Fresh-frozen and paraffin-embedded HCC tissues and corresponding adjacent non-tumorous HCC tissue samples were obtained from 25 Chinese patients at Qilu Hospital of Shandong University between 2010 and 2014. All cases were included post review by pathologist and histological confirmation as HCC and only where complete clinical pathology and follow-up data were available. None of the 25 included patients underwent preoperative local or systemic treatment. The study protocol was approved by the Institutional Review Board of the Qilu Hospital of Shandong University. Freshly harvested samples were immersed in RNAlater (Life Technologies) before snap freezing within 30 min post-surgery. All tissue samples were stored in liquid nitrogen until further use.
HCC cell lines human hepatoblastoma cells (HuH6) and human lens epithelial cells (HLE) were obtained from the A.T.C.C. and maintained at 37°C in a CO2 incubator in Dulbecco's modified Eagle's media (DMEM) supplemented with 10% FBS (Gibco) and 100 I.U./ml penicillin and 100 μg/ml streptomycin (Gibco).
Isolation of mitochondria
RNA and miRNA extraction and quantitative real-time PCR
Total RNA was isolated from cultured cells and tumour tissues using Trizol reagent. First strand cDNA was synthesized using the RevertAid™ First Strand cDNA synthesis Kit (Life Technologies), which was then used for real-time PCR using TaqMan Gene Expression probes (Life Technologies). 18s rRNA (TaqMan Assay ID: Hs03003631_g1) was used as an internal control for assessing UCP2 (TaqMan Assay ID: Hs01075227_m1) transcript level. Data were normalized to 18s rRNA expression and analysed by the −ΔΔCt method. According to the manufacturer's instructions, miRNA from tissues and cells was extracted using the mirVana miRNA isolation kit (Life Technologies) and the expression levels of hsa-miR-214 and U6 small nuclear RNA (RNU6B) were detected by TaqMan miRNA assays (Life Technologies) (TaqMan Assay IDs: 002306 and 001093 respectively). Data were normalized to RNU6B expression and analysed by the −ΔΔCt method.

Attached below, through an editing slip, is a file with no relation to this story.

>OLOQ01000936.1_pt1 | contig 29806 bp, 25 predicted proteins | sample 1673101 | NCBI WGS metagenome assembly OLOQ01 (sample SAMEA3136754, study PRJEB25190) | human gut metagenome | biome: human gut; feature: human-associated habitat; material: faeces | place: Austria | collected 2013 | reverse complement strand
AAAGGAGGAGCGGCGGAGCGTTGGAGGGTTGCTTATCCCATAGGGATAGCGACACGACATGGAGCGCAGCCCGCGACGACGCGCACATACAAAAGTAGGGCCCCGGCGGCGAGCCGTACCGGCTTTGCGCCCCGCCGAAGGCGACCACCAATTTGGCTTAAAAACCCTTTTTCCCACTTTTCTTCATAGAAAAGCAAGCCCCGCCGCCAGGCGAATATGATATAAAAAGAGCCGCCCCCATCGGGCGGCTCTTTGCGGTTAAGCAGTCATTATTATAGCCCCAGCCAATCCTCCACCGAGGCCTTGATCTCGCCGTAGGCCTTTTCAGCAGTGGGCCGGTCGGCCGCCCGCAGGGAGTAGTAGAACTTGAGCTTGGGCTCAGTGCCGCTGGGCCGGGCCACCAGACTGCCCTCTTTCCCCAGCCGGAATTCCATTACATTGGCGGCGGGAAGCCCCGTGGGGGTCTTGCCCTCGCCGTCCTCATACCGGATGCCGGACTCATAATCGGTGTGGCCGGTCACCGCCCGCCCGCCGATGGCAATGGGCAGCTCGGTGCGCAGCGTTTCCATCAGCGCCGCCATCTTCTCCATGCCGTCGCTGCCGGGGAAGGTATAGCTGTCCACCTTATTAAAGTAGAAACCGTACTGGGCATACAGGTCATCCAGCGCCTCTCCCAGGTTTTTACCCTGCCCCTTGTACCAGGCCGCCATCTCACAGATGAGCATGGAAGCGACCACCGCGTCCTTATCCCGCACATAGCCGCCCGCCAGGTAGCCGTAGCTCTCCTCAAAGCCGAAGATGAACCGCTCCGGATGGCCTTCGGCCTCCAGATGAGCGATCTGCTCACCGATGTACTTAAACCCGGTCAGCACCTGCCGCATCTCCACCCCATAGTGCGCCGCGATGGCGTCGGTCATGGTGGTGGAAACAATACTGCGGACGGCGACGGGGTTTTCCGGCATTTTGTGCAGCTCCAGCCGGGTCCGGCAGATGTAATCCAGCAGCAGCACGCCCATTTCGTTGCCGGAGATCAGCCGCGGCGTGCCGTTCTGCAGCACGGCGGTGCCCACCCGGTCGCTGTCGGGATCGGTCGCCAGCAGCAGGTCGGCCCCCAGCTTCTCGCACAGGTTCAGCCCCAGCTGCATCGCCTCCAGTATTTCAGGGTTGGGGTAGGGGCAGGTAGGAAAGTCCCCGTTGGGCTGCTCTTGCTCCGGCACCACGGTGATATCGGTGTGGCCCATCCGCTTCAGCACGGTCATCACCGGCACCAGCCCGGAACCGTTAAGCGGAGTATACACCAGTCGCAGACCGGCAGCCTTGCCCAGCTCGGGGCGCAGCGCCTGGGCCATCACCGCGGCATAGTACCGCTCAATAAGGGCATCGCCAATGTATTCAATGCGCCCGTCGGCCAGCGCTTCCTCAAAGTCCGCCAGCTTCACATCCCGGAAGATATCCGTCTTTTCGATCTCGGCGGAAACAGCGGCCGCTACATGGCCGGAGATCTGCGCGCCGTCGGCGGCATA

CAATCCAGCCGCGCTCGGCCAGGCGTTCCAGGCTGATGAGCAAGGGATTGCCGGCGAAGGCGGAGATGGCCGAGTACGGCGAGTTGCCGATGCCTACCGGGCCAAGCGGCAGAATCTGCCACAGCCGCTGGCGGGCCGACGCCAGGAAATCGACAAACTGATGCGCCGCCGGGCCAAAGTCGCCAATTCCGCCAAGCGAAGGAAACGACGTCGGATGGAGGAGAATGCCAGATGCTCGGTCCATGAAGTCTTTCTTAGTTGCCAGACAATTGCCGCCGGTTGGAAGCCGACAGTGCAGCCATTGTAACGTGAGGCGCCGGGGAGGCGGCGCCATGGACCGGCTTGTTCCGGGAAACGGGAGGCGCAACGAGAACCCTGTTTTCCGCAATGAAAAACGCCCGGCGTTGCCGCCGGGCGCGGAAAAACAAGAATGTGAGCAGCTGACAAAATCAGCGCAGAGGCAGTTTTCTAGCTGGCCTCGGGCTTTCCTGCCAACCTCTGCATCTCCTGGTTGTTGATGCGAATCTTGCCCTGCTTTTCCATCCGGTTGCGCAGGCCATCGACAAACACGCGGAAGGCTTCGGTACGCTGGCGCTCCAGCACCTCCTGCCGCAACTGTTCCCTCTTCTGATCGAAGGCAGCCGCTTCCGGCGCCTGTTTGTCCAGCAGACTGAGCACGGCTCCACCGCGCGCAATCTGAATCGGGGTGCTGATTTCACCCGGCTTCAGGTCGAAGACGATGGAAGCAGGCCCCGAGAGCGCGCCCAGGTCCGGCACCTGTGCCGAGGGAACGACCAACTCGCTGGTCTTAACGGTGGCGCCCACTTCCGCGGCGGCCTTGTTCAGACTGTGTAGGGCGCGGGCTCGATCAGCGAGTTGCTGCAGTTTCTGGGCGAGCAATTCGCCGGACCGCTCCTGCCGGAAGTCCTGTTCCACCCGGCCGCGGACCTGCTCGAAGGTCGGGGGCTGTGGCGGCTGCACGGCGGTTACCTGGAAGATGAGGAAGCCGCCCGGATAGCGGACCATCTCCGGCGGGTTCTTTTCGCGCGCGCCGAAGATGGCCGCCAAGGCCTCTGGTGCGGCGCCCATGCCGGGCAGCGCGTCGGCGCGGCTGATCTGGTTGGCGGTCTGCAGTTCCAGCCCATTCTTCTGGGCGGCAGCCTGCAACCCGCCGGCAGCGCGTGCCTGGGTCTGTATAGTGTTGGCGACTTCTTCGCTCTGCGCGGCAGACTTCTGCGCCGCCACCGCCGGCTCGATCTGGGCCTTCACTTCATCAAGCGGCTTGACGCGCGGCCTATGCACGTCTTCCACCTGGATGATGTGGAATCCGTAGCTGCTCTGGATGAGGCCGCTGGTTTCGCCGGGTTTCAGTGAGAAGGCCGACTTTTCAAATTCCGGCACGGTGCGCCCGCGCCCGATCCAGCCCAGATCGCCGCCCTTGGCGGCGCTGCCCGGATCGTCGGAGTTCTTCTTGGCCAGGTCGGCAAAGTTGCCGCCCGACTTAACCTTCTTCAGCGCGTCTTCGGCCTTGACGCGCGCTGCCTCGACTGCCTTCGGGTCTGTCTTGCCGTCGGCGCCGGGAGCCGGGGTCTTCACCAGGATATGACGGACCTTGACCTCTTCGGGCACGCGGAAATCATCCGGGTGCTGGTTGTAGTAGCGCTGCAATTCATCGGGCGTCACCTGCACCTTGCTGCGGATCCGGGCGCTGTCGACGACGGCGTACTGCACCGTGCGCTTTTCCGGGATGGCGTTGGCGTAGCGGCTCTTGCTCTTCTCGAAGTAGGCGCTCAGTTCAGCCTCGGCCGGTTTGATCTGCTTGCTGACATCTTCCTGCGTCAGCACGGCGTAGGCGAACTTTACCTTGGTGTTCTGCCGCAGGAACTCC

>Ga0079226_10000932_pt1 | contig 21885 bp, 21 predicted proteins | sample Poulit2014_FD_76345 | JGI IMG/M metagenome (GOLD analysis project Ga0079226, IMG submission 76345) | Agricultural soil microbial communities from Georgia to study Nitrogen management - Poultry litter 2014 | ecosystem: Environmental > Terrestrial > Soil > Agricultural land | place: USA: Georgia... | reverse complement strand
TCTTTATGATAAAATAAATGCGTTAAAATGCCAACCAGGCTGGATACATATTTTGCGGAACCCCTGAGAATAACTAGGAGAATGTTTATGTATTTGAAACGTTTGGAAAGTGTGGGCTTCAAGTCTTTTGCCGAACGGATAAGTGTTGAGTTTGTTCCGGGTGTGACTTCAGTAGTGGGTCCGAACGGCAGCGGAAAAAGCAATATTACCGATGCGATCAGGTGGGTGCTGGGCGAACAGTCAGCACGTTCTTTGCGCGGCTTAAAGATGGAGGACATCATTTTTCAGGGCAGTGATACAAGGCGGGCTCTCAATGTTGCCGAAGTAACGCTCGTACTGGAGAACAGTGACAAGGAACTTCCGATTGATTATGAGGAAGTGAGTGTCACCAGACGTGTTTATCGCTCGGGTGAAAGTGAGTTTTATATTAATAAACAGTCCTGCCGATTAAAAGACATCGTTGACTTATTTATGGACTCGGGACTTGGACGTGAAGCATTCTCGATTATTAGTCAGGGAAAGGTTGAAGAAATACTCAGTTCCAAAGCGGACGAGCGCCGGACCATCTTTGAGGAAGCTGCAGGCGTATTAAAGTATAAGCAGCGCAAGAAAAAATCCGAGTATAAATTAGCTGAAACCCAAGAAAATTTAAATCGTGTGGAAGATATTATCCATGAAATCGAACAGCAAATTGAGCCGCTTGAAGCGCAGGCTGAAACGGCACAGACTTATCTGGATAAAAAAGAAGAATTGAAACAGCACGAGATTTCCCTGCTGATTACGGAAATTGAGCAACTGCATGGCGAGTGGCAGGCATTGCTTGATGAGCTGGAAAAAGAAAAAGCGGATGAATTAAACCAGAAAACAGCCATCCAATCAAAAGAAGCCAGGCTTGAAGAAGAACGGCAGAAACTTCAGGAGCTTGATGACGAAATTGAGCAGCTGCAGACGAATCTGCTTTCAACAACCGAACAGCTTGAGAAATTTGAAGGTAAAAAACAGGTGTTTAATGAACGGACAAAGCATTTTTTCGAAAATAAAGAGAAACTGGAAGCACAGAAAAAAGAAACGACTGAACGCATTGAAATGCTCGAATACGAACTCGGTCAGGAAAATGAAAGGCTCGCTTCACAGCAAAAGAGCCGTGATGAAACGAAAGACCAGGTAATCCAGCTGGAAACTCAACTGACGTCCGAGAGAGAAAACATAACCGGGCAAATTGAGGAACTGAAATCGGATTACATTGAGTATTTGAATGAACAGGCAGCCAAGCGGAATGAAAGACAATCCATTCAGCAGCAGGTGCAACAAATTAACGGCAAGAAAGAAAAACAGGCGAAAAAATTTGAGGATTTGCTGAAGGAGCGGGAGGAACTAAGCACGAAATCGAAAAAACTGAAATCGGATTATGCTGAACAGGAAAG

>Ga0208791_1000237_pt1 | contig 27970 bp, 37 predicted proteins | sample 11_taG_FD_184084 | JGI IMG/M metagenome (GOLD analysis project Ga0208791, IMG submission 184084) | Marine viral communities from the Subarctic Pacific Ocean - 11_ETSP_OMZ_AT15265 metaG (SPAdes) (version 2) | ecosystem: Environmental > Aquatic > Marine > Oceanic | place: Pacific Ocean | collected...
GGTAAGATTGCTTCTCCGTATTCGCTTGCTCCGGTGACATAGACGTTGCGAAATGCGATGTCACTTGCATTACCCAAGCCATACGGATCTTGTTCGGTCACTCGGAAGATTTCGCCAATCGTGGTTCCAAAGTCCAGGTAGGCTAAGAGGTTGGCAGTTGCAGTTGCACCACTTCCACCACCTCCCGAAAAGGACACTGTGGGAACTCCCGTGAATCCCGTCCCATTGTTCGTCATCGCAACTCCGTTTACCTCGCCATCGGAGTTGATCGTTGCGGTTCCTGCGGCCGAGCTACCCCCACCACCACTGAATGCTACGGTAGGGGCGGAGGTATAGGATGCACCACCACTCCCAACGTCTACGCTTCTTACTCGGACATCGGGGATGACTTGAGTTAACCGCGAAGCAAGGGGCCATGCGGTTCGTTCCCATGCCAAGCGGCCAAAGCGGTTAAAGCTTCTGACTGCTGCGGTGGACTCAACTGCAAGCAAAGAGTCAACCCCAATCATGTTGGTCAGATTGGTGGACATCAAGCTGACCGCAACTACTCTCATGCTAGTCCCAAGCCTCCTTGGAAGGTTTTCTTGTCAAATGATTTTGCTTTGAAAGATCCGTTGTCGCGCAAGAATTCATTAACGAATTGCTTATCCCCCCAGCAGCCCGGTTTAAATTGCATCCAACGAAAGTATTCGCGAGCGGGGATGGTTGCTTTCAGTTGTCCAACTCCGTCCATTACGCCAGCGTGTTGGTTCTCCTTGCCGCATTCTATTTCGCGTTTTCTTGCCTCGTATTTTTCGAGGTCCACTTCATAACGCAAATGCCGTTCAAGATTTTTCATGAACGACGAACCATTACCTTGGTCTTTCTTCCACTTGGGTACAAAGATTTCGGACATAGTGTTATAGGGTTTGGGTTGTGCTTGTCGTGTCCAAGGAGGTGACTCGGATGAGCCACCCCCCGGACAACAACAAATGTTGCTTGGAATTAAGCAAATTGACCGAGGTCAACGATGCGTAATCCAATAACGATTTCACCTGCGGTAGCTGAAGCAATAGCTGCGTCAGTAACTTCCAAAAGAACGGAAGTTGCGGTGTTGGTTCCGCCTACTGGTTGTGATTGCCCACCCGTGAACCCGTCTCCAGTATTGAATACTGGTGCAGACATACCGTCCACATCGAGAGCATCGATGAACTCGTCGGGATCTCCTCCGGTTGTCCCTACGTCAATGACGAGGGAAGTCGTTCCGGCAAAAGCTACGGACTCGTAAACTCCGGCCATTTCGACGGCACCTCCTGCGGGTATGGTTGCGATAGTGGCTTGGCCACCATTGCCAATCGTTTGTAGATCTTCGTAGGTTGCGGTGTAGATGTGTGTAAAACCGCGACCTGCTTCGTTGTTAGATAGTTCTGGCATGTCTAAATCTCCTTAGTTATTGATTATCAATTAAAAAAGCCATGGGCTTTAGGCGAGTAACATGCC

Determination of mRNA stability
HuH6 and HLE cells were treated with 10 μM Actinomycin-D (Sigma–Aldrich) for 0.5, 2, 4, 6, 8, 10 or 12 h before RNA isolation. Amount of UCP2 levels in the isolated mRNA samples were determined by quantitative real-time PCR as described above and compared with levels in untreated samples from the same cells. Relative expression was normalized to TBP (TaqMan Assay ID: Hs00427620_m1) in the same samples and data were converted into percent mRNA left at the indicated time points.
Western blot analysis
Cell proliferation assays
Cell proliferation was quantified using a mitochondrial colorimetric assay (MTT assay, Sigma–Aldrich) as per the manufacturer's recommendations and as described recently . Results from three independent triplicates were expressed as mean ± S.D.
The UCP2 3' UTR clone in pMirTarget was obtained from Origene. The UCP2 3' UTR reporter was constructed by amplifying the endogenous UCP2 3' UTR from the Origene clone. XhoI and ApaI sites were added to the 5'- and 3'- ends of the fragment during the preceding PCR reaction and cloned into the XhoI and ApaI site on the Rr-luc-6XCXCR4 (Addgene plasmid 11308) Renilla luciferase vector. To make the UCP2 3’ UTR mutant construct, site-directed mutagenesis was used to delete 6–16 region, corresponding to the hsa-miR-214-binding site. A firefly luciferase vector was used as transfection and normalization control in all luciferase assays. Constructs were sequence verified to University of California Santa Cruz (UCSC) human genome reference version human genome (hg19).
Transfection and luciferase assays